Monday, 3 October 2016


Four days into our trip and I'm already behind.

Day 1: Home to Moose Jaw (8 hrs drive)
Day 2: Moose Jaw to Brandon (4.5 hrs drive)

My friend Liz lives in Brandon, and her job is as an agronomist with DeKalb. An agronomist is an expert in plant science (she's hopefully getting into a Masters program soon), and DeKalb is a division of -- MONSANTO. Yes, the great Satan everyone seems to hate -- well, at least those who don't have degrees in plant science, but instead from "Google University".

We were hoping for a tour around the exciting town of Brandon ("Wheat Capital of Canada", and home to the Brandon Wheat Kings), but instead got invited to come with her to "take off some test plots". Lessons in where your food comes from, I guess.

We drove north from Brandon and picked up her weigh wagon -- from a place where crop dusters are based! Meaning there was an Air Tractor AT-502B being cleaned.
Airplanes! Up close!
We drove 50 km north to a field where a farmer was growing soybeans (the ones grown here are primarily used as feed for use in the hog industry). The grandfather of the farmer who's field we would work in grew up in a now-abandoned house on the property.
My friend Llisa would love to photograph this place
This is not a "factory" farm, owned by a big corporation. Those basically don't exist here.

Liz convinces the farmer to try growing 5 different types of soybeans side by side as an experiment in yield mazimization. DeKalb gives the farmer the seed, the farmer lets them use his land, and the farmer gets the soybeans to sell when he harvests them.  In turn, the farmer learns which soybean seed variety has the highest yield, which is most resistant to weeds, and in general which is best to grow on his land. His part of the bargain -- because he was going to plant soybeans anyway -- is to let Liz be there when he harvests, and harvest the plots in a specific way to insure Liz knows exactly how many acres he's combining.  For each plot, the farmer gets to treat it just like he would treat anything he planted there, so for him, there's no "extra" work during the season, just during seeding and harvesting.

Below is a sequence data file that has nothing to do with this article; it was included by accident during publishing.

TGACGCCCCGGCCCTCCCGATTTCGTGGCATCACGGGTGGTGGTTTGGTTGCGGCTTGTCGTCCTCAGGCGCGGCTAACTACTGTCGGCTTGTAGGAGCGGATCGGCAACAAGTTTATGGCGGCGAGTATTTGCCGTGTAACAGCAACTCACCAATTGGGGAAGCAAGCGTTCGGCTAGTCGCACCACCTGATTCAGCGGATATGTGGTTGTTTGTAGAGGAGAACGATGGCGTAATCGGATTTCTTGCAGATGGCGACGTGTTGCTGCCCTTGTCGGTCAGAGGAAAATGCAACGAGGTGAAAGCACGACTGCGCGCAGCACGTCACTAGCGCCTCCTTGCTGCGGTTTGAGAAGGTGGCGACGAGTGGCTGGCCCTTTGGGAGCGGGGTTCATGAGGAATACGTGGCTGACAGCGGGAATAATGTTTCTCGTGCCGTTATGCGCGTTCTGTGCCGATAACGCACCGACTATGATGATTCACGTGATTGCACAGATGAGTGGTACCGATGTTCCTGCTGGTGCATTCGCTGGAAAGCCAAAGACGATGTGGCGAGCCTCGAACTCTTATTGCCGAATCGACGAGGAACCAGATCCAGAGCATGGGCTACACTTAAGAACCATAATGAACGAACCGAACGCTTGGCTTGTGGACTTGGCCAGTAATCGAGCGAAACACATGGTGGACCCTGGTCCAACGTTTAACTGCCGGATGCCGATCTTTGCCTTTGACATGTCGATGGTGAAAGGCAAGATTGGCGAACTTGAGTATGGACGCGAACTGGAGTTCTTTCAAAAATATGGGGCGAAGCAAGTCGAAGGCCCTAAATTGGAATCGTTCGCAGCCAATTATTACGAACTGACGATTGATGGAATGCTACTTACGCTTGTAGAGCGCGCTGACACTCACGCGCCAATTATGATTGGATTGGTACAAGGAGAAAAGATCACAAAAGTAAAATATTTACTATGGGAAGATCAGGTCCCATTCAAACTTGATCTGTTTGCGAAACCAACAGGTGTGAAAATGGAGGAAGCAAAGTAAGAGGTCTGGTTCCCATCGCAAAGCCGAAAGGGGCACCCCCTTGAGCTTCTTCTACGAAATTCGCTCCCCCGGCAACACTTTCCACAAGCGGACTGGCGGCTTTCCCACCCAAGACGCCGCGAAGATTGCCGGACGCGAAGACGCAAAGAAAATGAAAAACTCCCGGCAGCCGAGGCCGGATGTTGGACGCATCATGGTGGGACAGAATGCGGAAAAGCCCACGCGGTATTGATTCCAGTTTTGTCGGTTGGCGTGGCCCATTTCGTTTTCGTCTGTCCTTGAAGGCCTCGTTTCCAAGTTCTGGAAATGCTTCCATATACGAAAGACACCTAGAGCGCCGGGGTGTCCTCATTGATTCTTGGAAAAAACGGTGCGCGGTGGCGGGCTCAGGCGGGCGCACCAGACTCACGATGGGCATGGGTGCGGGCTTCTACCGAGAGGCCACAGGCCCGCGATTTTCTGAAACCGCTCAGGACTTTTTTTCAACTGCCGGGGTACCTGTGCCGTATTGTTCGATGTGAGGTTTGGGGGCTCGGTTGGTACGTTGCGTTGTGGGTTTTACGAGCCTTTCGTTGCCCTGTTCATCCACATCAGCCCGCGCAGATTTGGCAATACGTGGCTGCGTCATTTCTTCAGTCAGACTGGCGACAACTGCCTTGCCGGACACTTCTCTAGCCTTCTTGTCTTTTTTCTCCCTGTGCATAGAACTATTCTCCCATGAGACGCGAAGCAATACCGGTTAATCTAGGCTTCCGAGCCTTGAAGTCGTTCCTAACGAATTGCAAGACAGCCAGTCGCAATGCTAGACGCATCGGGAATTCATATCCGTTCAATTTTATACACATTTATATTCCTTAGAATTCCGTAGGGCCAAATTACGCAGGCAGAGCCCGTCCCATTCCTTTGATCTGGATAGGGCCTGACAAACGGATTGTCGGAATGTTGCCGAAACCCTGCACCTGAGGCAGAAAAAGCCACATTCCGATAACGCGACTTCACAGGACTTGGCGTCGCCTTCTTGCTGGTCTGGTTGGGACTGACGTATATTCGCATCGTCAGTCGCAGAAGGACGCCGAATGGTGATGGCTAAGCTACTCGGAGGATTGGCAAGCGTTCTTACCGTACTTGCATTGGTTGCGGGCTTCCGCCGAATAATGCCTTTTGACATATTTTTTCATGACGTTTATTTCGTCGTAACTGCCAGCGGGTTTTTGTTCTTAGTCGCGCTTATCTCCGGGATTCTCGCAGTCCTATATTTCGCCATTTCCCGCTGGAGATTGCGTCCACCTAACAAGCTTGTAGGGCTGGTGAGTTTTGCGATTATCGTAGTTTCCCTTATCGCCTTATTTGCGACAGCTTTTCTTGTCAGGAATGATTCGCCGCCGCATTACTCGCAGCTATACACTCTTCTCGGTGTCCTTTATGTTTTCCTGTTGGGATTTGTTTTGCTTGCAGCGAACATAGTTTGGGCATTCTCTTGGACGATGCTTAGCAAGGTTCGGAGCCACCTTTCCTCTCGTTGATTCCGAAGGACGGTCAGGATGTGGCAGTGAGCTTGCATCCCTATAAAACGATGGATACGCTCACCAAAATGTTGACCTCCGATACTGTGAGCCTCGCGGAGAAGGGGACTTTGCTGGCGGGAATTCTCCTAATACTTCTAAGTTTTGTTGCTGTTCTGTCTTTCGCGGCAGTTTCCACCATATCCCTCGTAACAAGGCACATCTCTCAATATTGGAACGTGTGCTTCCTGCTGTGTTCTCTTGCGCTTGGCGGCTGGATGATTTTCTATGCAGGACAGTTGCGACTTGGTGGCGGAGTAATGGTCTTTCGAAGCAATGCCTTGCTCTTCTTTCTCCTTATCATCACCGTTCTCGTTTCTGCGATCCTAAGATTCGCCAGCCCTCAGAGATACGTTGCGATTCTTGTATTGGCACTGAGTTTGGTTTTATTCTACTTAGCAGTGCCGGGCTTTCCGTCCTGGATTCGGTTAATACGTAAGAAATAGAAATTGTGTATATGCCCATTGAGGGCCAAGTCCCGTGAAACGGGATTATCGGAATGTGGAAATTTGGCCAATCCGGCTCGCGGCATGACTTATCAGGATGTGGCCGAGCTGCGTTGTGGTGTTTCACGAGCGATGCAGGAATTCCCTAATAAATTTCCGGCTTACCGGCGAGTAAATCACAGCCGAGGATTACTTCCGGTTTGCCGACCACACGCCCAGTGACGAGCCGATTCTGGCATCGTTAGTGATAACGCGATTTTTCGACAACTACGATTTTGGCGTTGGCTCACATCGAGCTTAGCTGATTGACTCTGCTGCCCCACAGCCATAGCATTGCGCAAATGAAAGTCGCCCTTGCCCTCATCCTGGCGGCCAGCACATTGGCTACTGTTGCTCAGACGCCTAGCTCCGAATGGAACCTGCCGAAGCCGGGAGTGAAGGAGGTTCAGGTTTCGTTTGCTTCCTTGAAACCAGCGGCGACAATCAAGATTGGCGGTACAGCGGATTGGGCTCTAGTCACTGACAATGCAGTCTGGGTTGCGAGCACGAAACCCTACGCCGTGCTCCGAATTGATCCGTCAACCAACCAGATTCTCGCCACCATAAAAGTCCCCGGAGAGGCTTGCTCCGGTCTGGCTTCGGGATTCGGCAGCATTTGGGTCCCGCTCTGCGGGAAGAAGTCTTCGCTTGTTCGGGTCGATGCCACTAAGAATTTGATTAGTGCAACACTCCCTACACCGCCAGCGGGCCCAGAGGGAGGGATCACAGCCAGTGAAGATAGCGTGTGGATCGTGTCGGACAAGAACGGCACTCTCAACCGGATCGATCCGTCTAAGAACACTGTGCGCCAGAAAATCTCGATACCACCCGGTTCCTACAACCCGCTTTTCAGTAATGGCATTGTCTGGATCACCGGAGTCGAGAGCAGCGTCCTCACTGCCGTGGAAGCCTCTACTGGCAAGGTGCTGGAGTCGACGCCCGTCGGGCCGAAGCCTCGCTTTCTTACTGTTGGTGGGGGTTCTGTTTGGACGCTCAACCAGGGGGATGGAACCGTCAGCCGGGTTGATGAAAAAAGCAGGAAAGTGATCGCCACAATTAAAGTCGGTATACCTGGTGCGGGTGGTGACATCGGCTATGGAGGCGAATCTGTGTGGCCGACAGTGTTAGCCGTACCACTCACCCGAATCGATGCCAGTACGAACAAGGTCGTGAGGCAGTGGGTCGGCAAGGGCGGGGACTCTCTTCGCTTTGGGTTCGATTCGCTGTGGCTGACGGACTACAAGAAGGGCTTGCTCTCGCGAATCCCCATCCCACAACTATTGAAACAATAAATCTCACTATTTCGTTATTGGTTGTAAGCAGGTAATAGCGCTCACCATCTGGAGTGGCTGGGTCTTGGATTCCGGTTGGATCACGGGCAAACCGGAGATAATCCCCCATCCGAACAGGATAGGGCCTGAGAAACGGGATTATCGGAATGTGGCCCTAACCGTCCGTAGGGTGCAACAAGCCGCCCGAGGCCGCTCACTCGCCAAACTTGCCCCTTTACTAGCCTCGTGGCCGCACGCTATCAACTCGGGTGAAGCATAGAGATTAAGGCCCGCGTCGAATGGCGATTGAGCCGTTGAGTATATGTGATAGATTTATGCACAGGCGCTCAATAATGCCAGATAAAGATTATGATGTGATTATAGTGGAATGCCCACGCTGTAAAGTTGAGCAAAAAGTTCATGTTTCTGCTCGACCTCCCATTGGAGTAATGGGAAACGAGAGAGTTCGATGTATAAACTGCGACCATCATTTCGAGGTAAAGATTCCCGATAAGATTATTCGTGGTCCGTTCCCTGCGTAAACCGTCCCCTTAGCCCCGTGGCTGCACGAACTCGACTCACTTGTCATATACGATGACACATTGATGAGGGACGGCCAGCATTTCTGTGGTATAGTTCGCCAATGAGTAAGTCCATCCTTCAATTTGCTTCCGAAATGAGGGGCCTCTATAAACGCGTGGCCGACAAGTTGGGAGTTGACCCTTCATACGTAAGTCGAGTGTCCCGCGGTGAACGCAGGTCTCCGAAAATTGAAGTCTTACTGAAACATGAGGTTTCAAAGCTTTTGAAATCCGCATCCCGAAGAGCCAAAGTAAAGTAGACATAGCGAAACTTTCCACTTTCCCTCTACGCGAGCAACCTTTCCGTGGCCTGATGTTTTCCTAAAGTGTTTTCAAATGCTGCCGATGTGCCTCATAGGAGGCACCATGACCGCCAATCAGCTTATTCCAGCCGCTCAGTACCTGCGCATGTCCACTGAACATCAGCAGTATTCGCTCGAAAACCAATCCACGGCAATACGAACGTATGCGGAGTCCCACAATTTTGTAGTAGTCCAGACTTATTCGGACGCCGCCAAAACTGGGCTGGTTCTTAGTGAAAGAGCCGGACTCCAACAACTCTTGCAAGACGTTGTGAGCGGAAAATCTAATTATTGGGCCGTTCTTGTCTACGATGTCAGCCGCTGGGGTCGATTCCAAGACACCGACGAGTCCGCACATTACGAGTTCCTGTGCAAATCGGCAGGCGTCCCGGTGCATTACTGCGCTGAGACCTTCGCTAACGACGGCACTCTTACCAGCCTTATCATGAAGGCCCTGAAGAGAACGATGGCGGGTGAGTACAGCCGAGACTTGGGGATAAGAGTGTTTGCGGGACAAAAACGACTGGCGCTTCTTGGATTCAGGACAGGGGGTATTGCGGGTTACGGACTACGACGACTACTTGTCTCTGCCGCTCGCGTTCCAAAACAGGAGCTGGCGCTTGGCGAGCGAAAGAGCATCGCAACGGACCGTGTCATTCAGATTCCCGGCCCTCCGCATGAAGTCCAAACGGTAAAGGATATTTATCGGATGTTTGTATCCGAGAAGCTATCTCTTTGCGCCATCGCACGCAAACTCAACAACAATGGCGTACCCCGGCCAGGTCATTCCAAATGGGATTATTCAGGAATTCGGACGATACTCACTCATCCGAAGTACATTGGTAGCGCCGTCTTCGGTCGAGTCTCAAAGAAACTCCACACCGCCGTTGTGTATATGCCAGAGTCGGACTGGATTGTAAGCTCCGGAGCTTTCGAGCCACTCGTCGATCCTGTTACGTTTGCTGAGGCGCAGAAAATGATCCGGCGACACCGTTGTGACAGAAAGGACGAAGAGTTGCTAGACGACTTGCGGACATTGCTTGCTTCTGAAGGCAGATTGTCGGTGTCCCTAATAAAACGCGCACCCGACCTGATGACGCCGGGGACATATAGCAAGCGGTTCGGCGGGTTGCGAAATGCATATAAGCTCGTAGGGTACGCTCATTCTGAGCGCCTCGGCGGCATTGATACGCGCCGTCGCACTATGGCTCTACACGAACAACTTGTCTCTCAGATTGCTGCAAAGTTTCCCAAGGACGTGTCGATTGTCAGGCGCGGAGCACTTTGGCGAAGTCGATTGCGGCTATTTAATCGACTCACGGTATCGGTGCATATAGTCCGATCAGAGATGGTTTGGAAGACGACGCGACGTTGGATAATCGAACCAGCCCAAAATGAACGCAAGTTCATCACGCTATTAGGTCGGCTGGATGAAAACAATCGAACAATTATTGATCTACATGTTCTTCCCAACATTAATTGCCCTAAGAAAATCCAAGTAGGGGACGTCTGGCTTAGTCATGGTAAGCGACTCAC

The seeds are set out in strips of specific equal widths.  GPS data is used to know exactly where the strips are.

Marked for passers by, not the farmer. See the colours?
So Liz brings out her weigh wagon, which is little more than a small grain hopper with sensitive weigh scales built into it.
Liz and her wagon
The farmer then combines specific swaths of the strips...
Liz watching
...returns, and dumps the harvested seed from the specific plot into the weigh wagon.
Pulling up 
"Spilling the beans"
The process
Liz then takes samples. With a cool device that's just this side of magic, she determines the moisture content of the beans.
Playing with the thing 
Carefully measuring using Tupperware
From above 
When in doubt, bash it
So this process goes on for 5 strips.
Strip #3 
The plant ready to harvest 
The combine shreds the stems and empty seed pods 
A funny looking field when done
Liz uses the acreage, weight and moisture content, cross referenced with the GPS data, to calculate yields for each product. And the winner was...24-10RY, which on this plot yielded ~10% more than any of the other DeKalb seed varieties, and almost 20% more than the Pioneer competitor that this farmer used to plant. In farming, 10% more is gold. 20% is like winning the lottery. 

Liz spends 12 hrs a day, 7 days a week during harvest doing this. She has 35 test plots; soybeans, corn and others in test, and when it comes to harvest, everything happens at once. Her territory is 150 km by 50 km, so 7,500 square kilometres. She lives in her truck.

It was really interesting for us to watch the operation. I know exactly squat about farming, especially grain farming, and we thanked the farmer Mike for letting us come watch, and it was great getting insight into life as an agronomist, too. Thanks, Liz

Next post: 2 solid days of driving.

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